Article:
Three months early, in September, Devon Burges goes into labor and is rushed into an emergency C-section. As the anesthesia pulls her under, she hears a report on the radio: Belina Cabrala was found murdered at Swan Point Cemetery. Belina, her close friend as well as the nanny for Emmett, son of Alec, one of her college classmates.
In December, Devon begins venturing outside the house with her premie, Ester. Alec is one of the first people she sees, and he divulges that the police are treating him as their primary suspect in Belina’s death. He begs Devon, a lawyer, to help him prove his innocence.
Not only does Devon believe Alec, she is driven by a compulsive need to find justice for Belina. Though still physically and emotionally fragile, she begins an investigation parallel to that of the police. However, in the throes of postpartum depression, Devon begins hearing voices—cruel, hateful pronouncements that seem to be rooted in childhood trauma.
Nevertheless, Devon doggedly pursues the killer’s trail, following it through Belina’s passionate affairs and illicit business dealings. She uncovers secrets of powerful individuals, and it’s unclear whether her voices or her enemies are most dangerous—and if she or Ester will pay the price for her persistence.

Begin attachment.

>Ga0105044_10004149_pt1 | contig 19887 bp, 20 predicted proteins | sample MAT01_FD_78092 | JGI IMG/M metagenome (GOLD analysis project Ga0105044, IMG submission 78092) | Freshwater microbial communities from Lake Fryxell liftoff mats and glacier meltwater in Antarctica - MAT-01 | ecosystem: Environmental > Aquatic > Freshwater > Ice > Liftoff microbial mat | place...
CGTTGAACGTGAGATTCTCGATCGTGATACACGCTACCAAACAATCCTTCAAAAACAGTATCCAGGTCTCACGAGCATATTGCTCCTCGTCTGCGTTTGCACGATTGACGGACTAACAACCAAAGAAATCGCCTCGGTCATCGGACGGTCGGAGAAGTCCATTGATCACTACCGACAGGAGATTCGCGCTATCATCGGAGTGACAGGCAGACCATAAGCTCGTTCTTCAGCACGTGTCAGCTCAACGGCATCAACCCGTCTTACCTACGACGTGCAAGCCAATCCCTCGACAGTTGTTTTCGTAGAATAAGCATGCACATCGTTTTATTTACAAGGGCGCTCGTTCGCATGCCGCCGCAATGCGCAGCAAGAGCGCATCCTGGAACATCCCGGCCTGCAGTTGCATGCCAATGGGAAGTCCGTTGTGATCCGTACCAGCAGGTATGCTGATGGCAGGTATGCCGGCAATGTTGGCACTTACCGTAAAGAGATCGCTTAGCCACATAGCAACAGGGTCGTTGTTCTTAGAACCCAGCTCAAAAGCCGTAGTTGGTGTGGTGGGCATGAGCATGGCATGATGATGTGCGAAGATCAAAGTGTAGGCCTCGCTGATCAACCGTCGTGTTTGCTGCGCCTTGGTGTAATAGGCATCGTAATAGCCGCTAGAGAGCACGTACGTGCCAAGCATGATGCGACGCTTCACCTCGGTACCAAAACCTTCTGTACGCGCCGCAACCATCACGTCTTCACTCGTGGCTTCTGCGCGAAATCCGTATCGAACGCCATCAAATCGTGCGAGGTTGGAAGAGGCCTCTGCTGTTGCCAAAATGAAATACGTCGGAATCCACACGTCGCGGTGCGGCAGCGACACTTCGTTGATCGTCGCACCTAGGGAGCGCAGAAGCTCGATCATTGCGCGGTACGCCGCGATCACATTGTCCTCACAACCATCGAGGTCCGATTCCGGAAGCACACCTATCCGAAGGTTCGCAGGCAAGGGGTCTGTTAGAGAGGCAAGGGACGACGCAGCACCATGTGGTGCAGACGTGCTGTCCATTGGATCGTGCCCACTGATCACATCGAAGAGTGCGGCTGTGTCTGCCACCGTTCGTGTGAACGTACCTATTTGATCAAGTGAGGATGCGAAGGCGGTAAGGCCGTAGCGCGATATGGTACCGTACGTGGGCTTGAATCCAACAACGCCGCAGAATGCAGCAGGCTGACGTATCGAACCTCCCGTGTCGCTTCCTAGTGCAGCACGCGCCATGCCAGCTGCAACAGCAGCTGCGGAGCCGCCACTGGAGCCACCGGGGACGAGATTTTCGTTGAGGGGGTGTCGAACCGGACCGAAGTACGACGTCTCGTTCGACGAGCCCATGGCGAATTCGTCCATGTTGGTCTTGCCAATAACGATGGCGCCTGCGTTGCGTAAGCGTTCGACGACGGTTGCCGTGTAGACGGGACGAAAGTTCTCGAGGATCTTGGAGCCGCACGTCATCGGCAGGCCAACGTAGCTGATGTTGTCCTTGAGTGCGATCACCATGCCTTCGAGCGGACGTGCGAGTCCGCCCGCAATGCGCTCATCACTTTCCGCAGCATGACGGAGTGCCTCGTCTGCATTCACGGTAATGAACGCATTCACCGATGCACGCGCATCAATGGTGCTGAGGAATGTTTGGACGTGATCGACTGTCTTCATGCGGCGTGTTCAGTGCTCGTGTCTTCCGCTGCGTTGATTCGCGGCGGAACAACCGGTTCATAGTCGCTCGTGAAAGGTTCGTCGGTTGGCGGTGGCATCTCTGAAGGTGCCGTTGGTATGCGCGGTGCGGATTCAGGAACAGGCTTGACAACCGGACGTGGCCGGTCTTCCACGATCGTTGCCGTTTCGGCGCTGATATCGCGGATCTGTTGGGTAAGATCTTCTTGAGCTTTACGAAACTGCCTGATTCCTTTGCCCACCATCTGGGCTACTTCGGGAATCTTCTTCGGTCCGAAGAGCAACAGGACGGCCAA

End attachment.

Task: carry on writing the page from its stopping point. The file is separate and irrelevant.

Little Voices offers an interesting protagonist: a strong, intelligent, yet flawed and vulnerable woman who takes on a male-dominated environment to seek justice for her friends. Even when Devon’s internal voices were eating her away, she projects self-confidence and power. The book had a wide roster of supporting characters, including siblings Cynthia, an astute businesswoman and Philip, a reporter, and Derek, Devon’s animal-loving, addict brother. Her husband, Jack, was both a calming force and a foil, and Jack’s Uncle Cal provided access to the city’s upper echelons. I wish Derek and Jack had been more developed; Derek was one of my favorite characters.
For me, the voices sometimes were so frequent, they were distracting to the narrative. While I suppose that’s a good approximation of Devon’s experience, it doesn’t always make for pleasant reading. Additionally, I thought the pace and the delivery of crucial backstory was a little awkward.
Still, this is a promising mystery debut by Vanessa Lillie, and I’m especially excited that like me she is from Oklahoma! I look forward to her future novels.
Thanks to NetGalley and Thomas & Mercer for providing an advance reading copy in exchange for an honest review.